Genesis and the Jewish Connection

People are more and more waking up to the fact that there is a “Jewish Connection” between our present economic system and the Jews. I have long maintained that the ‘Mystery Babylon” could only be the Jews, but a former schoolmate of mine, who grew up to be a lawyer and an Episcopalian minister (which makes him doubly disgusting to me), pointed out the beginnings of Jewish economic philosophy in Genesis 46 and 47.

You are already aware of the story of Joseph, rising to the power of Pharaoh’s finance minister, but a more detailed description of his plans and policies are given away in Genesis. When Joseph invited the tribes of his father and brethren into Egypt, he had this story planned out for the Pharaoh:

Genesis 46: 32: “And the men are shepherds, for their trade hath been to feed cattle; and they have brought their flocks, and their herds, and all they have.”

Then Joseph advised his family: “

…when Pharaoh shall call you, and shall say ‘ What is your occupation?’ That ye shall say, Thy servants’ trade hath been about cattle, from our youth even until now, both we, and also our fathers; that ye may dwell in the land of Goshen; for every shepherd is an abomination unto the Egyptians”.

 

What ensued from that is a sharp contrast of economic philosophies. Israel took their herds to Goshen, and Pharaoh let them grow and trade freely, as well as making them “rulers” over his own herds and flocks(Gen. 47:6).

 It was then that the famine had taken hold in Egypt, and Joseph had been fortunate enough to store grain for the Pharaoh. There was no bread in the land, so the Egyptians were forced to buy grain from Joseph, who happily took all their money. As the famine extended, the Egyptians came again to Joseph, and asked him for a solution to the problem, as they had no more money. Joseph worked out another deal (Gen. 47:16), and asked for their cattle.

Of course Israel was officially in charge of the Pharaoh’s cattle, so they had free reign in the land to trade and build further fortunes. Then the Egyptians ran out of cattle, and the famine persisted. The next step was socialism, verse 19, suggested by the people:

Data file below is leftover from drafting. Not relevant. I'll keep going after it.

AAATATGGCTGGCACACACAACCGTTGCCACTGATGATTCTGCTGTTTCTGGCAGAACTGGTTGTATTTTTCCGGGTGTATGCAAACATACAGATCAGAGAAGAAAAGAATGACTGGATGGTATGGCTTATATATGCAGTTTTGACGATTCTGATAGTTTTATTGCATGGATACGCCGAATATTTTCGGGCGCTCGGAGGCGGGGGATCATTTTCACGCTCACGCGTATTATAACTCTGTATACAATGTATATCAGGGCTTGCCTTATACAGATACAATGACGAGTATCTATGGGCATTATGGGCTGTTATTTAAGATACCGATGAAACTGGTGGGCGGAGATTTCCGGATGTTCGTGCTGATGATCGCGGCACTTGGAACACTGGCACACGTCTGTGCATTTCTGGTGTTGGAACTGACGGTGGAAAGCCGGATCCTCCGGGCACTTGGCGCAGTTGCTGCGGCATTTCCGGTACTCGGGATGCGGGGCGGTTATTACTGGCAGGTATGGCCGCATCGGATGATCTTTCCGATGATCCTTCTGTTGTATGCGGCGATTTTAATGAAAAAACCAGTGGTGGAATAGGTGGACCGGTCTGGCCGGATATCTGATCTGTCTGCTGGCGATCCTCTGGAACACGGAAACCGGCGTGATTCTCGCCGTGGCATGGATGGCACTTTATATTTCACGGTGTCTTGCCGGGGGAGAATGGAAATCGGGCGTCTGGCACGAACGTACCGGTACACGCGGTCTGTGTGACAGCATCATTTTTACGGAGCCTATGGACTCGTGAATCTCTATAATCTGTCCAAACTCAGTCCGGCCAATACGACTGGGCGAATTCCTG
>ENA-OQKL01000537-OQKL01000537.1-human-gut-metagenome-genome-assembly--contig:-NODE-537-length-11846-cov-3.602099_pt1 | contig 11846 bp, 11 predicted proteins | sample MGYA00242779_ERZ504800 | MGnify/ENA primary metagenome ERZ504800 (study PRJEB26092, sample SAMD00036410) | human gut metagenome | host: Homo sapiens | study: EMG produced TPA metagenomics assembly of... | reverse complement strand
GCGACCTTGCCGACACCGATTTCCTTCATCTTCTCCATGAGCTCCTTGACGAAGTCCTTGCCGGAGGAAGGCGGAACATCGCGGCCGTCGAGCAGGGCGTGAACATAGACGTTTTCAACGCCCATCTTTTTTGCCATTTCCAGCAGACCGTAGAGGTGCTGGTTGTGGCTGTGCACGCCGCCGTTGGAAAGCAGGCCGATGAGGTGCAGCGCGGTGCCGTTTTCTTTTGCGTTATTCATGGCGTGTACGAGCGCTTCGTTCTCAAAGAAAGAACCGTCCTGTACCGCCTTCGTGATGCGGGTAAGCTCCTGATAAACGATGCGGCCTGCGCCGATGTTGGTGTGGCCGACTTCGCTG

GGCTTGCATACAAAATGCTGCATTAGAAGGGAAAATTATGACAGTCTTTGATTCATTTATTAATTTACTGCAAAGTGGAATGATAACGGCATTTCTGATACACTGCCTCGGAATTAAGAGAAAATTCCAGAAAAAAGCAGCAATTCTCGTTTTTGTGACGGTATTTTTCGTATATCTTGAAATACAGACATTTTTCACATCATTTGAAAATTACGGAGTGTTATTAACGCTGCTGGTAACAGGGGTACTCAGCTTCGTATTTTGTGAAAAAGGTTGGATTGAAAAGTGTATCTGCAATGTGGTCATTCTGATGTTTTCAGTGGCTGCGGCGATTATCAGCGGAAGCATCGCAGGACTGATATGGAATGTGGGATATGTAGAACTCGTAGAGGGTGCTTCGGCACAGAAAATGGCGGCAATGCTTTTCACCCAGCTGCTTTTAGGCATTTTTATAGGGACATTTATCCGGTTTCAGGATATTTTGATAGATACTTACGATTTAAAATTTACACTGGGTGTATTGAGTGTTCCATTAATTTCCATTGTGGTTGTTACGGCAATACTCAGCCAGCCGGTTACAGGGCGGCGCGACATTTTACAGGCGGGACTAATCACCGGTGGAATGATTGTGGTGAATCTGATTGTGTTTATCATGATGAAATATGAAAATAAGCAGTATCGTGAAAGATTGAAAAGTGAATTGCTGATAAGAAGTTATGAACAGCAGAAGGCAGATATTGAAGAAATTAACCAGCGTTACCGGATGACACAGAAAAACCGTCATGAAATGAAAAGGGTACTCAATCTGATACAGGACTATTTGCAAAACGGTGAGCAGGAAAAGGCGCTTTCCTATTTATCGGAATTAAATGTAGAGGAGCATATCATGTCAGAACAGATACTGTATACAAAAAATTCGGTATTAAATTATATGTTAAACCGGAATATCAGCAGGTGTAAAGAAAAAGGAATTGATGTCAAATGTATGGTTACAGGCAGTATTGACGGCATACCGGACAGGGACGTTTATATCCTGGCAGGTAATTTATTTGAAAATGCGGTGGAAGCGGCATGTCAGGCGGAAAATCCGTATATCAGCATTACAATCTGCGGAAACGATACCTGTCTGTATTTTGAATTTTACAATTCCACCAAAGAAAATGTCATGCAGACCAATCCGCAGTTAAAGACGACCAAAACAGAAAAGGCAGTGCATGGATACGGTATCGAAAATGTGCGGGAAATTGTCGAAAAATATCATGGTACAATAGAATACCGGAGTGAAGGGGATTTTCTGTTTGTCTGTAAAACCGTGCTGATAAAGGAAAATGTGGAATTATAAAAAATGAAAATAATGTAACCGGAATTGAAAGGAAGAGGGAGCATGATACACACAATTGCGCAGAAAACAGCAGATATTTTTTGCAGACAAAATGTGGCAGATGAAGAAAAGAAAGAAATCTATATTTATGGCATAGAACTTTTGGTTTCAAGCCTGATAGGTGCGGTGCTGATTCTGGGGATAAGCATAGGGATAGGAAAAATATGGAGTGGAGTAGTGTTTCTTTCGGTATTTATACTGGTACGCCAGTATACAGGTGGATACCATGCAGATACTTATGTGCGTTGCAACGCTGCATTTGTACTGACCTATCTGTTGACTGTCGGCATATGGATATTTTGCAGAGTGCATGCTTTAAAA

“Buy us and our land for bread, and we will be servants unto Pharaoh: and give us seed, that we may live…”.

All the land then became the Pharaoh’s. The next step was simply to gather the people into cities. They were effectively caged so the armies of the Pharaoh could keep an eye on them.

But Joseph was very shrewd, as he left the land of the priests untouched. They had effectively the same freedom as Israel, and their leadership with such freedom would no doubt support the Pharaoh and justify his position as a god before the people. So, the Egyptians said, “In God We Trust”. Joseph had separated church and state, but had given exemptions so the church would be inclined to support the state. Very shrewd.(Gen 47:22).

 All that remained was for Joseph to give the people seed to plant, so they could grow wealth for Pharaoh, and Joseph laid a tax on them, Genesis 47:24:

 ” And it shall come to pass in the increase that ye shall give the fifth part unto Pharaoh, and four parts shall be your own for seed…”

 Sound familiar in principle?  “And Joseph made it a law over the land of Egypt unto this day, that Pharaoh should have the fifth part, except the land of the priests only, which became not Pharaoh’s.”

 Verse 27: “And Israel dwelt in the land of Egypt, in the country of Goshen; and they had possession therein, and grew and multiplied exceedingly.”

 The plan was simple enough: first, get control of the money. If the control of money is taken from the people, they are forced to begin trading possessions. Once possessions are taken away, the people are easily managed  to become obedient citizens. If the religions are free, and if they are given their freedom by being servant to the king or the government, they will tend to support the benevolence of the government, with lines like “this divinely ordered capitalist system”.